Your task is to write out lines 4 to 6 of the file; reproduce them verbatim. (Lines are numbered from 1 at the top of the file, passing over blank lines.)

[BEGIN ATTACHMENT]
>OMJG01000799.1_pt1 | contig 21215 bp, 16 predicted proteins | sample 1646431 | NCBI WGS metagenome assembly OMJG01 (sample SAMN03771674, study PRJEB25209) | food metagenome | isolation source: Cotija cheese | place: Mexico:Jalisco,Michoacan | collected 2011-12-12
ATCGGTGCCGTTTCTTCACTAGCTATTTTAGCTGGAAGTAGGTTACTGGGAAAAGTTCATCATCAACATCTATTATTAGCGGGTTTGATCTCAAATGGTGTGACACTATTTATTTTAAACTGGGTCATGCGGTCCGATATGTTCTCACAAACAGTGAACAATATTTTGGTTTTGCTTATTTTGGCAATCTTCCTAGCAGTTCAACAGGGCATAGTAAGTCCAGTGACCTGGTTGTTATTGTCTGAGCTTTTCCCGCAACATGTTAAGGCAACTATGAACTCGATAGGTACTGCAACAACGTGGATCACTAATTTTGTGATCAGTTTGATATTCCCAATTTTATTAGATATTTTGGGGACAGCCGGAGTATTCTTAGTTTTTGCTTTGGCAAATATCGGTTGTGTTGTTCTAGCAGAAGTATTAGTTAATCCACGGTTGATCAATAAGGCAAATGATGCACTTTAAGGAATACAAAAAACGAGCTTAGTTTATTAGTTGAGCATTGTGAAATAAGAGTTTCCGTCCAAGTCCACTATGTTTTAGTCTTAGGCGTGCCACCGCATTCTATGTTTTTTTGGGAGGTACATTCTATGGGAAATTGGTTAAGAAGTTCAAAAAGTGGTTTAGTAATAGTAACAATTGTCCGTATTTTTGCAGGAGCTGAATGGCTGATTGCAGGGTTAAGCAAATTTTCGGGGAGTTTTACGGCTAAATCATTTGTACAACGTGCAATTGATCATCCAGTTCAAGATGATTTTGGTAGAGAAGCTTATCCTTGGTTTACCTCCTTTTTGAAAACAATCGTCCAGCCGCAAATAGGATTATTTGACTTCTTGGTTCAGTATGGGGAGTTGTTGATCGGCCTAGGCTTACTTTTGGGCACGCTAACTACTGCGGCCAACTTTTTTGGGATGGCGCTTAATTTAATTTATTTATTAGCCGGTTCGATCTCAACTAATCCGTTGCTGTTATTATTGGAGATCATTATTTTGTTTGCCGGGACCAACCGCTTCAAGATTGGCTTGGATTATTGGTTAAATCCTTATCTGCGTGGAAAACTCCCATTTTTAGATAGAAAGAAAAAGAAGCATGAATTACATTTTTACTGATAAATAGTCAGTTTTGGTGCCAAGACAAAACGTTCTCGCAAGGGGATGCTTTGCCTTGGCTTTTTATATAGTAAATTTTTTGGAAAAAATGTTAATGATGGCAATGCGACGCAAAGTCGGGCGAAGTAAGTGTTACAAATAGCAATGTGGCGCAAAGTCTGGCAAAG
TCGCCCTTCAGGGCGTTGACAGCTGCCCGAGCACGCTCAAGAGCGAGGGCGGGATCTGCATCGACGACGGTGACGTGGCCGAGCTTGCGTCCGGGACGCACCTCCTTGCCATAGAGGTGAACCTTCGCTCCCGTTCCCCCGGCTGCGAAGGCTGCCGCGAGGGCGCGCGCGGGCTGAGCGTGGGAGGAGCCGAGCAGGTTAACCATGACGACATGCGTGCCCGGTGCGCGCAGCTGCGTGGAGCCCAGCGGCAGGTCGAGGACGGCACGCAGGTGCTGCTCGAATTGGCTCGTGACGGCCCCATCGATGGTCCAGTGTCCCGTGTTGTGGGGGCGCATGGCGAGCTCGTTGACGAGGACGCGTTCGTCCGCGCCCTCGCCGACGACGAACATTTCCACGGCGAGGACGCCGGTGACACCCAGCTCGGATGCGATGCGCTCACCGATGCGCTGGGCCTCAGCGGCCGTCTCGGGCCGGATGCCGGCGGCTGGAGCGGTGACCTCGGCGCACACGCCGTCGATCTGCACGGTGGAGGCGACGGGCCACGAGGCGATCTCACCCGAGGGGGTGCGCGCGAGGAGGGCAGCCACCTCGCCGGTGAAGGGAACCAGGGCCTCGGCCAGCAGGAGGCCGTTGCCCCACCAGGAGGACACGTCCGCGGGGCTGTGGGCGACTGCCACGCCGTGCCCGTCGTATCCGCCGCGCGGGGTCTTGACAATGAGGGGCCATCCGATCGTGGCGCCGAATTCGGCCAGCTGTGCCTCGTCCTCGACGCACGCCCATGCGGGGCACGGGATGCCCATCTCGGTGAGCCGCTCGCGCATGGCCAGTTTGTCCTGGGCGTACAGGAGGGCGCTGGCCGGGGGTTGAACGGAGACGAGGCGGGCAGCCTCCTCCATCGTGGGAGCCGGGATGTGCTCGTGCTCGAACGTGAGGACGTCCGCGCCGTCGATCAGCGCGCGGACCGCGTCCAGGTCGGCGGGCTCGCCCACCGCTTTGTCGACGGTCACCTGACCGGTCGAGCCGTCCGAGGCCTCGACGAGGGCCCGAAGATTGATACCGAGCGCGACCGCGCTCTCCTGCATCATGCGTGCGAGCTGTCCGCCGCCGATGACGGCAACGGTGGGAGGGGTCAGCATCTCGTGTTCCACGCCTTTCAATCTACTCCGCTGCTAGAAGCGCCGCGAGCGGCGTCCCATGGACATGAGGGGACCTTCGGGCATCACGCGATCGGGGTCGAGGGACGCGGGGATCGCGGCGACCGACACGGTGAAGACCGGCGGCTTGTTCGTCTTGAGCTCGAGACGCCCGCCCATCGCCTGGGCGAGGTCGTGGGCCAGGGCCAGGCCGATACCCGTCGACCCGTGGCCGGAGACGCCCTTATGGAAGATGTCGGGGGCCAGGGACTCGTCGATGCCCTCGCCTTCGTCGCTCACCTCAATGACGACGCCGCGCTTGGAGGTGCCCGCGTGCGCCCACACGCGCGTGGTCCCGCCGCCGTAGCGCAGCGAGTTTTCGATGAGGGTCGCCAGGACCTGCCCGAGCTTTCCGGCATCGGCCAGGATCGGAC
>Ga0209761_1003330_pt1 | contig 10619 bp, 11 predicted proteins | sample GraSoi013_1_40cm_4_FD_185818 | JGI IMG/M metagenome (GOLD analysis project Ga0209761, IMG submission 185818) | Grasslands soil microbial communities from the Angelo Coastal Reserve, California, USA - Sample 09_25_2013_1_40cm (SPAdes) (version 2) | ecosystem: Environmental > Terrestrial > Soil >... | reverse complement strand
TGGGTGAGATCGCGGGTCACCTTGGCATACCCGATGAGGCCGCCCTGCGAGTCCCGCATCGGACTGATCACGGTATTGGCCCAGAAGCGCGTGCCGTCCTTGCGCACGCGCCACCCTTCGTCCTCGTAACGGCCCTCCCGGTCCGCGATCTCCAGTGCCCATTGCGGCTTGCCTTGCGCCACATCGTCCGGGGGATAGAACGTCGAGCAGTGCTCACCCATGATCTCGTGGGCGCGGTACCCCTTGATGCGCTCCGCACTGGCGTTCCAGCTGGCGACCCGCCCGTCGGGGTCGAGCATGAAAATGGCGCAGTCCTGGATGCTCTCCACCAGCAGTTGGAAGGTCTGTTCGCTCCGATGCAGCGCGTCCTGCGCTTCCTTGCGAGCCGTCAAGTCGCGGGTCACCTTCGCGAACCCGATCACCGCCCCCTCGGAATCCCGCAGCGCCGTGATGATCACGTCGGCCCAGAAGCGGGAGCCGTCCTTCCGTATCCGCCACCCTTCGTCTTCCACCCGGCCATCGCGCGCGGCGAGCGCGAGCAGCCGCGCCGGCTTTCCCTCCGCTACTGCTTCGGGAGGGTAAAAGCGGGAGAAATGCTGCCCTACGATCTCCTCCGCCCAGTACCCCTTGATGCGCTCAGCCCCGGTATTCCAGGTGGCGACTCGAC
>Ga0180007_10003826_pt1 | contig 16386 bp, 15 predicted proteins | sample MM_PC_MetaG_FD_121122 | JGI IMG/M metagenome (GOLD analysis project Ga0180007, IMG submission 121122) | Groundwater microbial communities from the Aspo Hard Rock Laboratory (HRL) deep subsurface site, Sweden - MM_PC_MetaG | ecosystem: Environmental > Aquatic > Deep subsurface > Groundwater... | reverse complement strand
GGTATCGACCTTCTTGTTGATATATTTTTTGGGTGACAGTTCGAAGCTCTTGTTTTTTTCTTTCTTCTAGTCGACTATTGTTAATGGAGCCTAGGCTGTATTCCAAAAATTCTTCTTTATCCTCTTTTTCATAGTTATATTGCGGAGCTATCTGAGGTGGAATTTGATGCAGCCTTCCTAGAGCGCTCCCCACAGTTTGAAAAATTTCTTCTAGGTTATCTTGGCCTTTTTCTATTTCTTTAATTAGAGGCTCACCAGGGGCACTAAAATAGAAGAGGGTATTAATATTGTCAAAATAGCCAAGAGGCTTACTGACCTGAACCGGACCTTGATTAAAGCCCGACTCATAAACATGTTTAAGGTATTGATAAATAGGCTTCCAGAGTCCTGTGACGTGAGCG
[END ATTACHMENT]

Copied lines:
>Ga0209761_1003330_pt1 | contig 10619 bp, 11 predicted proteins | sample GraSoi013_1_40cm_4_FD_185818 | JGI IMG/M metagenome (GOLD analysis project Ga0209761, IMG submission 185818) | Grasslands soil microbial communities from the Angelo Coastal Reserve, California, USA - Sample 09_25_2013_1_40cm (SPAdes) (version 2) | ecosystem: Environmental > Terrestrial > Soil >... | reverse complement strand
TGGGTGAGATCGCGGGTCACCTTGGCATACCCGATGAGGCCGCCCTGCGAGTCCCGCATCGGACTGATCACGGTATTGGCCCAGAAGCGCGTGCCGTCCTTGCGCACGCGCCACCCTTCGTCCTCGTAACGGCCCTCCCGGTCCGCGATCTCCAGTGCCCATTGCGGCTTGCCTTGCGCCACATCGTCCGGGGGATAGAACGTCGAGCAGTGCTCACCCATGATCTCGTGGGCGCGGTACCCCTTGATGCGCTCCGCACTGGCGTTCCAGCTGGCGACCCGCCCGTCGGGGTCGAGCATGAAAATGGCGCAGTCCTGGATGCTCTCCACCAGCAGTTGGAAGGTCTGTTCGCTCCGATGCAGCGCGTCCTGCGCTTCCTTGCGAGCCGTCAAGTCGCGGGTCACCTTCGCGAACCCGATCACCGCCCCCTCGGAATCCCGCAGCGCCGTGATGATCACGTCGGCCCAGAAGCGGGAGCCGTCCTTCCGTATCCGCCACCCTTCGTCTTCCACCCGGCCATCGCGCGCGGCGAGCGCGAGCAGCCGCGCCGGCTTTCCCTCCGCTACTGCTTCGGGAGGGTAAAAGCGGGAGAAATGCTGCCCTACGATCTCCTCCGCCCAGTACCCCTTGATGCGCTCAGCCCCGGTATTCCAGGTGGCGACTCGAC
>Ga0180007_10003826_pt1 | contig 16386 bp, 15 predicted proteins | sample MM_PC_MetaG_FD_121122 | JGI IMG/M metagenome (GOLD analysis project Ga0180007, IMG submission 121122) | Groundwater microbial communities from the Aspo Hard Rock Laboratory (HRL) deep subsurface site, Sweden - MM_PC_MetaG | ecosystem: Environmental > Aquatic > Deep subsurface > Groundwater... | reverse complement strand